-Anti-Violent and Joyful

When I read the announcement about your position, since it’s relatively new, I was a little surprised when your boss said in the announcement, “Kristy Kumar is an experienced social justice organizer and program manager working to create anti-violent, joyful, and equitable communities.” I totally get the “equitable communities” in the job description, right? But “joyful” and “anti-violent”? Say a few words about that. That’s an interesting way for him to have chosen to describe your job.

Kristy Kumar  24:32

Yeah, I’d love to share. So, for me, the anti-violent concept is similar to the concept of like anti-racist versus not racist. So, like anti-racism is a conscious choice, anti-violence is a conscious choice. That means actively working on understanding, explaining and tending to the roots of violence, so we can transform it. So, it means a commitment to reexamining the social structures that we support, rethinking our implicit core beliefs about race and other social systems.

Then kind of from that place, I think that joy is possible. And I think that joy has to actually be like a discipline. Folks will say hope is a discipline. Joy is also a discipline. Dr. Cornel West famously said “Justice is what love looks like in public.” We kind of separate these concepts–justice, equity, diversity, inclusion–they’re kind of separated from these concepts like joy, belonging, and love and care. So, if there’s any opportunity for me to say that those are informing one another, I’m going to take the moment to say that those inform one another because I love strategic plans, I love color-coded blueprints, right? Please believe me that I love all the documents that say, you know, this is our plan, and we’re gonna get here and there.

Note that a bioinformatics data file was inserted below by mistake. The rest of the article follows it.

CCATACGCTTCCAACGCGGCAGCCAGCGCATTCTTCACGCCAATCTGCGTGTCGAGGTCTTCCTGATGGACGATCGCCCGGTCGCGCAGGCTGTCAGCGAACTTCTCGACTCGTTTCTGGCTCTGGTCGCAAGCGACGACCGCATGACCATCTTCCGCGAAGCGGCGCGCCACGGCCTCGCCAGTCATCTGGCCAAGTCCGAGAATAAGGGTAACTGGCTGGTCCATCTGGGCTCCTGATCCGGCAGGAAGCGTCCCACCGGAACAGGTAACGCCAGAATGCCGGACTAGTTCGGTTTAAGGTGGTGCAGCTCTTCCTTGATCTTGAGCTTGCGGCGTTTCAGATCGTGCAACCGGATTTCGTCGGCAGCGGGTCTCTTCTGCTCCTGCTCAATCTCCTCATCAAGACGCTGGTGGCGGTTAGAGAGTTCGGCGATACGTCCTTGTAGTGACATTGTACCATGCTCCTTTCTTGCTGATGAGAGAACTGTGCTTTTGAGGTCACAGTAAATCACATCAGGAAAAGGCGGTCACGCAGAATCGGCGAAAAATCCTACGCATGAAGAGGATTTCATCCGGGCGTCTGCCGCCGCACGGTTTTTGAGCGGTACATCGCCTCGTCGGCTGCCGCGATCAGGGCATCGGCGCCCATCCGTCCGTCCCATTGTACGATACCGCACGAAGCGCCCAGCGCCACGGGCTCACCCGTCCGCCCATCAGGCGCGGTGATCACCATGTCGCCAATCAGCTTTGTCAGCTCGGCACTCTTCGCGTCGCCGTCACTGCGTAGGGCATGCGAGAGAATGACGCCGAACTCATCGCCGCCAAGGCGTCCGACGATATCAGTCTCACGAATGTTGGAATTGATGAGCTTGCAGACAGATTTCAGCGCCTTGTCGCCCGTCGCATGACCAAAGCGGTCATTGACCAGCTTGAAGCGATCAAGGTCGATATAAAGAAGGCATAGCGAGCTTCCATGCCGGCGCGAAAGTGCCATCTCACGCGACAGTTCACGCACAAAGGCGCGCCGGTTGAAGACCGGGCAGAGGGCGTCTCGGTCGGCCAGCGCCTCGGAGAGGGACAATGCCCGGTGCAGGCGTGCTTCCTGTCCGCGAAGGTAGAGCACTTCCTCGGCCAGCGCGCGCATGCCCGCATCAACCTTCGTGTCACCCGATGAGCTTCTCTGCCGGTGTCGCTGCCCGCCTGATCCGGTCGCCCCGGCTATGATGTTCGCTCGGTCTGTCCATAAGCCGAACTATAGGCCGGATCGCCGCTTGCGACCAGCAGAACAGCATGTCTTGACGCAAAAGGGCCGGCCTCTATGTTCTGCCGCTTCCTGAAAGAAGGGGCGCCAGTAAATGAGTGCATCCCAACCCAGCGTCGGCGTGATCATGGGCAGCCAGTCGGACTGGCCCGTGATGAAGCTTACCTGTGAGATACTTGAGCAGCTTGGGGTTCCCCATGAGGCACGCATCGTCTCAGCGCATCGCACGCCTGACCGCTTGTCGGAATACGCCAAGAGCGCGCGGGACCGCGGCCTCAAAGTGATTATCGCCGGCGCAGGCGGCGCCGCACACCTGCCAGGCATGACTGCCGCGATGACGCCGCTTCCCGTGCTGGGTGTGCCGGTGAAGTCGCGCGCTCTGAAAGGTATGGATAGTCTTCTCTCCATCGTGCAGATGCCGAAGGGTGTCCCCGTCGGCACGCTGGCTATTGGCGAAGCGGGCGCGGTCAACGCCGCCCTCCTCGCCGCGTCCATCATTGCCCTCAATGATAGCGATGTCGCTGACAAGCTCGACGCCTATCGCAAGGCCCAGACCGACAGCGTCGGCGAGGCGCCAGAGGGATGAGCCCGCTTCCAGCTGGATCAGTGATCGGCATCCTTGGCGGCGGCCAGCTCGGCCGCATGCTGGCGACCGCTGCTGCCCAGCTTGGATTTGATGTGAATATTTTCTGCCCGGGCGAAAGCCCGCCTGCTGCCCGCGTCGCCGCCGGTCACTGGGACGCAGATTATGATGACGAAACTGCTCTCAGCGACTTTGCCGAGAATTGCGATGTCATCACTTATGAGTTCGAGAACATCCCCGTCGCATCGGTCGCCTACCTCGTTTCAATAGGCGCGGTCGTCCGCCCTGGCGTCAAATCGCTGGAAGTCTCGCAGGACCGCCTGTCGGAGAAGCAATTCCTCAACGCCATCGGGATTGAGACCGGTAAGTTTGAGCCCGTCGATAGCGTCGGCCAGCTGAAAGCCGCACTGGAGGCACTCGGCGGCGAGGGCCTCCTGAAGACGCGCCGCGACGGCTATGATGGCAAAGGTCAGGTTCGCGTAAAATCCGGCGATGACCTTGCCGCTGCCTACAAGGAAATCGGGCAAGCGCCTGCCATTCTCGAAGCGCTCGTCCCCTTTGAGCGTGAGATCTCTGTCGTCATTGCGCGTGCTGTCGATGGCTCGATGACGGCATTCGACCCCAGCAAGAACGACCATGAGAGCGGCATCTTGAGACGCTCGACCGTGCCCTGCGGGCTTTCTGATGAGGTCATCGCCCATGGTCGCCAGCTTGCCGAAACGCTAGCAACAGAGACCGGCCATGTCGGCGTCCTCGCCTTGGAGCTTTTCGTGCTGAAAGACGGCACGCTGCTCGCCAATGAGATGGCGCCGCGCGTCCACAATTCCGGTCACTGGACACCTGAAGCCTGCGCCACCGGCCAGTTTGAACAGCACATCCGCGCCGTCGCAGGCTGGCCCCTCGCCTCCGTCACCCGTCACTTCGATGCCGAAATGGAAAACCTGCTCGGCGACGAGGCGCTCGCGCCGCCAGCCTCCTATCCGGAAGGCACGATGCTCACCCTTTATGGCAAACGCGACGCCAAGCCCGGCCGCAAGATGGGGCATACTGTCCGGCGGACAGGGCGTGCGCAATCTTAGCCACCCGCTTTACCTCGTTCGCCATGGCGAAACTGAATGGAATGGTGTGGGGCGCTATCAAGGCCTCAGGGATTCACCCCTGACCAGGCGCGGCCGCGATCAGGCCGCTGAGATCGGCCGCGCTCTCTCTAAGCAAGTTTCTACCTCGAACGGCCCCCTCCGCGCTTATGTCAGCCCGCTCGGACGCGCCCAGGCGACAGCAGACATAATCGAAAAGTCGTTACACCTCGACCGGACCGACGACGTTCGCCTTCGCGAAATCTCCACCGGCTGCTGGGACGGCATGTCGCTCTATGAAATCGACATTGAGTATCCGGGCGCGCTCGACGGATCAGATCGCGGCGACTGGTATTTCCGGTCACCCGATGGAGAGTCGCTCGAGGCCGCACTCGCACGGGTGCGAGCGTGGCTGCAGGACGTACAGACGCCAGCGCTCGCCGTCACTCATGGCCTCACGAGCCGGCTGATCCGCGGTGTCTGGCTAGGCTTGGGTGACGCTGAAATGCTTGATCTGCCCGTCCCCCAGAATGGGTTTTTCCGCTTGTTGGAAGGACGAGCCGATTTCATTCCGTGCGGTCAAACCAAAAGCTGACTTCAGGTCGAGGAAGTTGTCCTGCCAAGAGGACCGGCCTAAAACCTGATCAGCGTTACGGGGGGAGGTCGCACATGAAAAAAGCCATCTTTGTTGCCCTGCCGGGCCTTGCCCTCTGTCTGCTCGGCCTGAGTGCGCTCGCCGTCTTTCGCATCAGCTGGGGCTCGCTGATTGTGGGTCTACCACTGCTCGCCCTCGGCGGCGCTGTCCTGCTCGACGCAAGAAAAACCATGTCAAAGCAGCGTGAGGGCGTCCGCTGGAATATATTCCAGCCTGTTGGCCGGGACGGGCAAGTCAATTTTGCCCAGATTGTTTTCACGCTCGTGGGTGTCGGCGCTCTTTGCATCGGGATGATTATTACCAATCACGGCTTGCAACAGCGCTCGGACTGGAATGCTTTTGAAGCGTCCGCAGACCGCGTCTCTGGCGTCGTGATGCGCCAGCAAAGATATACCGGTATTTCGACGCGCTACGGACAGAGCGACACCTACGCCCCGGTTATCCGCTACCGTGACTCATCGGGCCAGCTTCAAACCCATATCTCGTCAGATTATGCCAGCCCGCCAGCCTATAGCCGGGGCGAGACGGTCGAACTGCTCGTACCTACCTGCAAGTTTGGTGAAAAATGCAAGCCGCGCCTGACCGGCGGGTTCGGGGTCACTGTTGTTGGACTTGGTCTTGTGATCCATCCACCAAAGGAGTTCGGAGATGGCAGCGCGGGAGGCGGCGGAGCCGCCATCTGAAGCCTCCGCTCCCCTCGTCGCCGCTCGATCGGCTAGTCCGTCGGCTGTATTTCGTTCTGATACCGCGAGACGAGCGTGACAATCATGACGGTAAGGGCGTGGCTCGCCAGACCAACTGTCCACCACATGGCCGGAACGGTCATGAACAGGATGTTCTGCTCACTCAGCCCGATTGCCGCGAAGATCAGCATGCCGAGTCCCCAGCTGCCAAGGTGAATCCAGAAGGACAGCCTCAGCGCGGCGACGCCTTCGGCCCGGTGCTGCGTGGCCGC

But we’re not where we are for a lack of plans, right? We haven’t yet reached like racially equitable societies for lack of plans and research. The reason we’re not there is because we haven’t necessarily been taught or allowed to do an embodied practice where we are connecting the joy and the dignity piece, the belonging piece, the care piece, into our work. That’s why those words are meaningful to me.

I think I told you earlier if the meeting isn’t equitable, the outcomes won’t be equitable. If the meeting isn’t joyful, the outcomes aren’t going to be joyful. So, I think we can’t just labor on with painful processes in the name of justice. We can’t just labor on with meetings and forums that don’t feel right thinking, well, we’re doing this to create a better world for future generations. So that’s my piece around the joy. And it’s hard. Okay, it’s not joyful every day, every moment. Let’s go be honest. Like, Angela Davis says, “Knowledge is produced through struggle.” So, you got to earn it, you got to earn the joy, for sure.

-Connection Needs to Be Designed

Ame Sanders  27:18

There’s a question that it makes me want to ask you. You’ve been at this job for about a year and so clearly, you’ve had some time to reflect on taking on this role and changing your focus. So, if you could go back in time and give yourself some advice back before you took the job, what would you tell yourself?

Kristy Kumar  27:41

I would affirm. Well, let me back up, I joined in a pandemic. I joined with the Zoom world. I think that’s really important to like my own processing of my own story because there’s so much possibility with this type of connection. Like got to meet and we got to talk today over Zoom. We had some technical difficulties and we were able to adapt. There’s a lot of opportunity.